PNG elections: the dangers from social media
07 June 2022
Given Facebook’s domination of social media in Papua New Guinea, it was concerning that researchers found strong indications of organised, politically motivated activity using inauthentic accounts to impersonate incumbent politicians
CAITLYN MCKENZIE & BEN CONNABLE
| DT Institute | Lowy Institute
WASHINGTON DC - How many Facebook accounts and pages claim to belong to Papua New Guinea’s prime minister James Marape?
Between 20 and 35, depending on the point in time and your definition, none verified by the platform.
Plenty of other suspicious and unverified channels, encompassing both Facebook Pages and Accounts, also purport to have official associations.
Such sources of potential confusion, misinformation or disinformation are worrying at any given time, particularly so as PNG’s election campaign gathers pace in a country where social media has wide and growing reach.
A survey by Datareportal last year found that a remarkable 97% of the approximately 930,000 mobile phone users in PNG – approximately one seventh of the total population – are active on Facebook.
So it is crucial to understand the potential for malign attempts to influence the electoral outcome as has occurred in other countries.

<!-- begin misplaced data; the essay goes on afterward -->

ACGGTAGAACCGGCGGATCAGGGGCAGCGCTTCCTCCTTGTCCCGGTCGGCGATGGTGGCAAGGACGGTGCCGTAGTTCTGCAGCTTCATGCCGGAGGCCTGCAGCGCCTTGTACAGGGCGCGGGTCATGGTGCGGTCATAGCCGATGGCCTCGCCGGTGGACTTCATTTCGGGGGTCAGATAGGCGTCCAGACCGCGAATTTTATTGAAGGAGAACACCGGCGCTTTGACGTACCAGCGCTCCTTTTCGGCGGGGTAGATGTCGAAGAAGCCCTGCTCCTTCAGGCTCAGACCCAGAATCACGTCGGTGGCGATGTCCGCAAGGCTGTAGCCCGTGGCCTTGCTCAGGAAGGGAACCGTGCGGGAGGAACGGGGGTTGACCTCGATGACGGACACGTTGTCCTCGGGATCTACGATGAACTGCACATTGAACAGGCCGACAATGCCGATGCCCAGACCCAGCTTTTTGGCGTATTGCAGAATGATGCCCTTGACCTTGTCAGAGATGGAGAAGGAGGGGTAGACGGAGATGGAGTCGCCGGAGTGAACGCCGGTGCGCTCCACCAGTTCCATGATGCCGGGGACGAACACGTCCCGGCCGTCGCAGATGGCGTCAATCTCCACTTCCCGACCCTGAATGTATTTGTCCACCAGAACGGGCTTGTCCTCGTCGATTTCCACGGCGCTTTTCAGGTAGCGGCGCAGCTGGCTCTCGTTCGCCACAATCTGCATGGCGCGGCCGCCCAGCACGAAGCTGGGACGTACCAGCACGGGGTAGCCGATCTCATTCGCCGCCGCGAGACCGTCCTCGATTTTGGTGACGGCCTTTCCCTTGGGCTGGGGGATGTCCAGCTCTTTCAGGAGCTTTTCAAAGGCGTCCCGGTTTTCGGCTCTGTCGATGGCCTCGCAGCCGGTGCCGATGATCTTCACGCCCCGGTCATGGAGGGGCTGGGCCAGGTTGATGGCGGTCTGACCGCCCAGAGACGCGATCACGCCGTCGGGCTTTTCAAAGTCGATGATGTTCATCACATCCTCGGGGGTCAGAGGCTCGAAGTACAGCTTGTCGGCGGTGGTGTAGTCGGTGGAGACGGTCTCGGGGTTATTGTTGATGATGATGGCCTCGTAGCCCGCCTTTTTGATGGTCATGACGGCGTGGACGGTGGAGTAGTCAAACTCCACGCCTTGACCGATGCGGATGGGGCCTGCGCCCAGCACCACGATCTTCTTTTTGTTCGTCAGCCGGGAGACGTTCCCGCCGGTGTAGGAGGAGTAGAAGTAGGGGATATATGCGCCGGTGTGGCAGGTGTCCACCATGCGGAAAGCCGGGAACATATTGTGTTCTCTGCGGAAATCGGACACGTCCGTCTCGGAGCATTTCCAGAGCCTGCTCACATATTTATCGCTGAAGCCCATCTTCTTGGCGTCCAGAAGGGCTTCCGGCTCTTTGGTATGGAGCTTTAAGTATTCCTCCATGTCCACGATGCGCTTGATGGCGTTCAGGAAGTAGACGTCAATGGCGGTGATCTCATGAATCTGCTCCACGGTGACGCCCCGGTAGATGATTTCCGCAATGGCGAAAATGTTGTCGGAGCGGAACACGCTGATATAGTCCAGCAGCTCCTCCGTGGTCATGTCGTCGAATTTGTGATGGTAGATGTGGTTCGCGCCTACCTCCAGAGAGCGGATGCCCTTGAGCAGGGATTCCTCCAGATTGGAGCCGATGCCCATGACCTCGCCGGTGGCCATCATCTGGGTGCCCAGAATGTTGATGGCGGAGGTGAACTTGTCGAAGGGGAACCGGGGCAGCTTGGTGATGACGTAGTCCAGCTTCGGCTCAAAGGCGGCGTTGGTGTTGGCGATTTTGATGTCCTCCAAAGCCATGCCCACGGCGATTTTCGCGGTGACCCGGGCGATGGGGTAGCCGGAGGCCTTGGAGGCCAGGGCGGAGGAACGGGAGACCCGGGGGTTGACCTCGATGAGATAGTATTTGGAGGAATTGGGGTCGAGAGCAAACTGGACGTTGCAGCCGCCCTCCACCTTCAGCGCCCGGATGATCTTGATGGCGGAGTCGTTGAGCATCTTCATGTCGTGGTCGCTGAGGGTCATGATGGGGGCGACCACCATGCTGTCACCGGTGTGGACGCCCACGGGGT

Meta, as the conglomerate is now known that runs Facebook and other popular platforms including WhatsApp, states on its Approach to Elections transparency information page that, “we stop millions of fake accounts every day before they are even created”.
For PNG, it appears the net is not as finely woven. The company’s recent adversarial threat report into ‘inauthentic behaviour’ made no mention of PNG elections.
DT Institute and DT Global studied Facebook activity linked to nine incumbent MPs in PNG in the run-up to the elections as part of a focus on technical areas given that PNG is a priority country in the implementation of the United States’ 2020 Global Fragility Act.
Our study, ‘Characterising Pre-Election Facebook Activity of Papua New Guinean Politicians’, set out to assess how the events and technological change of the last five years might have affected the information landscape in PNG.
As we set out to identify the presence of these MPs, we were not fully prepared for the sheer volume of suspicious and inauthentic content we found.
We changed our methodology to collect and track data on inauthentic accounts mid-project.
We collected the creation date, the date we reported the channel to Facebook, its number of friends or followers and the indicators of inauthenticity in a larger database that will be made public at a later date.
One category of channels linked to financial scams with suspicious links to ‘get a grant’ (translated from French) or to start a WhatsApp chat for financial services or weight loss solutions.
Some of these used phishing tactics such as slight misspellings of politicians’ names (e.g., Pawes instead of Powes Parkop for the Port Moresby governor, Peter Oneil instead of O’Neill for the former prime minister), offering cash and giveaway bonuses in exchange for contact details.
Others connected to larger networks of fake accounts, largely francophone, tagging each other in posts such as, ‘Who wants to be my next millionaire’.
Beyond the phishing, though, we found strong indications of organised, politically motivated activity using inauthentic accounts to impersonate Papua New Guinean incumbent MPs.